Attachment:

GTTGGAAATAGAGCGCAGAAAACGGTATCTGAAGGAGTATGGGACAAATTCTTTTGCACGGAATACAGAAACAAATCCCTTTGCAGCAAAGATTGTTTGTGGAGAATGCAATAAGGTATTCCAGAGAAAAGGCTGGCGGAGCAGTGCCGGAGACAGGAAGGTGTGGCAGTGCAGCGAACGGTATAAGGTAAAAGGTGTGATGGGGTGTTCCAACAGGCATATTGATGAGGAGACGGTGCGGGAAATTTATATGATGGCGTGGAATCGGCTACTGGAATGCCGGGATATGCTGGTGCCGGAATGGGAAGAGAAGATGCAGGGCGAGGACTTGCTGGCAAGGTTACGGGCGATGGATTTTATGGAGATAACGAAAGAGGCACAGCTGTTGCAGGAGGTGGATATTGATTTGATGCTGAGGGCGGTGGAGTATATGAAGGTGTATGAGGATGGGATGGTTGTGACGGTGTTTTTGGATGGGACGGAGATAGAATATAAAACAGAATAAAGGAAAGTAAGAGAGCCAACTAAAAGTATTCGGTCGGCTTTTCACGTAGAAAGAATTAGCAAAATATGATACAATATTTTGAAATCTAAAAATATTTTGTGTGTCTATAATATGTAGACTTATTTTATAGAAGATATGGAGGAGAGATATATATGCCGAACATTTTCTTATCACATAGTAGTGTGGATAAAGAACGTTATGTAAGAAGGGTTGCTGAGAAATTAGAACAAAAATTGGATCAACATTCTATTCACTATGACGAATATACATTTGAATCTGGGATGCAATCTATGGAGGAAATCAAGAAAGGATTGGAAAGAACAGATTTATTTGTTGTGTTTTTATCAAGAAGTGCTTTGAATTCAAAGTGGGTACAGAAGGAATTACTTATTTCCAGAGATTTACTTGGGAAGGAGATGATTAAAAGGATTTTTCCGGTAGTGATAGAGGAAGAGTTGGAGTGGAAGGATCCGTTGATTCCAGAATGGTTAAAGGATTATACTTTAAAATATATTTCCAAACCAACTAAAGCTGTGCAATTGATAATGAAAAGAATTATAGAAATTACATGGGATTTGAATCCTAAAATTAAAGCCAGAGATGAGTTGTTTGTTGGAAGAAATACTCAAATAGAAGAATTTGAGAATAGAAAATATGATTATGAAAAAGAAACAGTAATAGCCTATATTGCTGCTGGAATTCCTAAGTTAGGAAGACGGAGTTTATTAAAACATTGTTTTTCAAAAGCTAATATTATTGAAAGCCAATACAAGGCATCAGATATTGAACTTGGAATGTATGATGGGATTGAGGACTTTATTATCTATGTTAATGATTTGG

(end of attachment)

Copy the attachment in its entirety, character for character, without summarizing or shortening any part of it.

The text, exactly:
GTTGGAAATAGAGCGCAGAAAACGGTATCTGAAGGAGTATGGGACAAATTCTTTTGCACGGAATACAGAAACAAATCCCTTTGCAGCAAAGATTGTTTGTGGAGAATGCAATAAGGTATTCCAGAGAAAAGGCTGGCGGAGCAGTGCCGGAGACAGGAAGGTGTGGCAGTGCAGCGAACGGTATAAGGTAAAAGGTGTGATGGGGTGTTCCAACAGGCATATTGATGAGGAGACGGTGCGGGAAATTTATATGATGGCGTGGAATCGGCTACTGGAATGCCGGGATATGCTGGTGCCGGAATGGGAAGAGAAGATGCAGGGCGAGGACTTGCTGGCAAGGTTACGGGCGATGGATTTTATGGAGATAACGAAAGAGGCACAGCTGTTGCAGGAGGTGGATATTGATTTGATGCTGAGGGCGGTGGAGTATATGAAGGTGTATGAGGATGGGATGGTTGTGACGGTGTTTTTGGATGGGACGGAGATAGAATATAAAACAGAATAAAGGAAAGTAAGAGAGCCAACTAAAAGTATTCGGTCGGCTTTTCACGTAGAAAGAATTAGCAAAATATGATACAATATTTTGAAATCTAAAAATATTTTGTGTGTCTATAATATGTAGACTTATTTTATAGAAGATATGGAGGAGAGATATATATGCCGAACATTTTCTTATCACATAGTAGTGTGGATAAAGAACGTTATGTAAGAAGGGTTGCTGAGAAATTAGAACAAAAATTGGATCAACATTCTATTCACTATGACGAATATACATTTGAATCTGGGATGCAATCTATGGAGGAAATCAAGAAAGGATTGGAAAGAACAGATTTATTTGTTGTGTTTTTATCAAGAAGTGCTTTGAATTCAAAGTGGGTACAGAAGGAATTACTTATTTCCAGAGATTTACTTGGGAAGGAGATGATTAAAAGGATTTTTCCGGTAGTGATAGAGGAAGAGTTGGAGTGGAAGGATCCGTTGATTCCAGAATGGTTAAAGGATTATACTTTAAAATATATTTCCAAACCAACTAAAGCTGTGCAATTGATAATGAAAAGAATTATAGAAATTACATGGGATTTGAATCCTAAAATTAAAGCCAGAGATGAGTTGTTTGTTGGAAGAAATACTCAAATAGAAGAATTTGAGAATAGAAAATATGATTATGAAAAAGAAACAGTAATAGCCTATATTGCTGCTGGAATTCCTAAGTTAGGAAGACGGAGTTTATTAAAACATTGTTTTTCAAAAGCTAATATTATTGAAAGCCAATACAAGGCATCAGATATTGAACTTGGAATGTATGATGGGATTGAGGACTTTATTATCTATGTTAATGATTTGG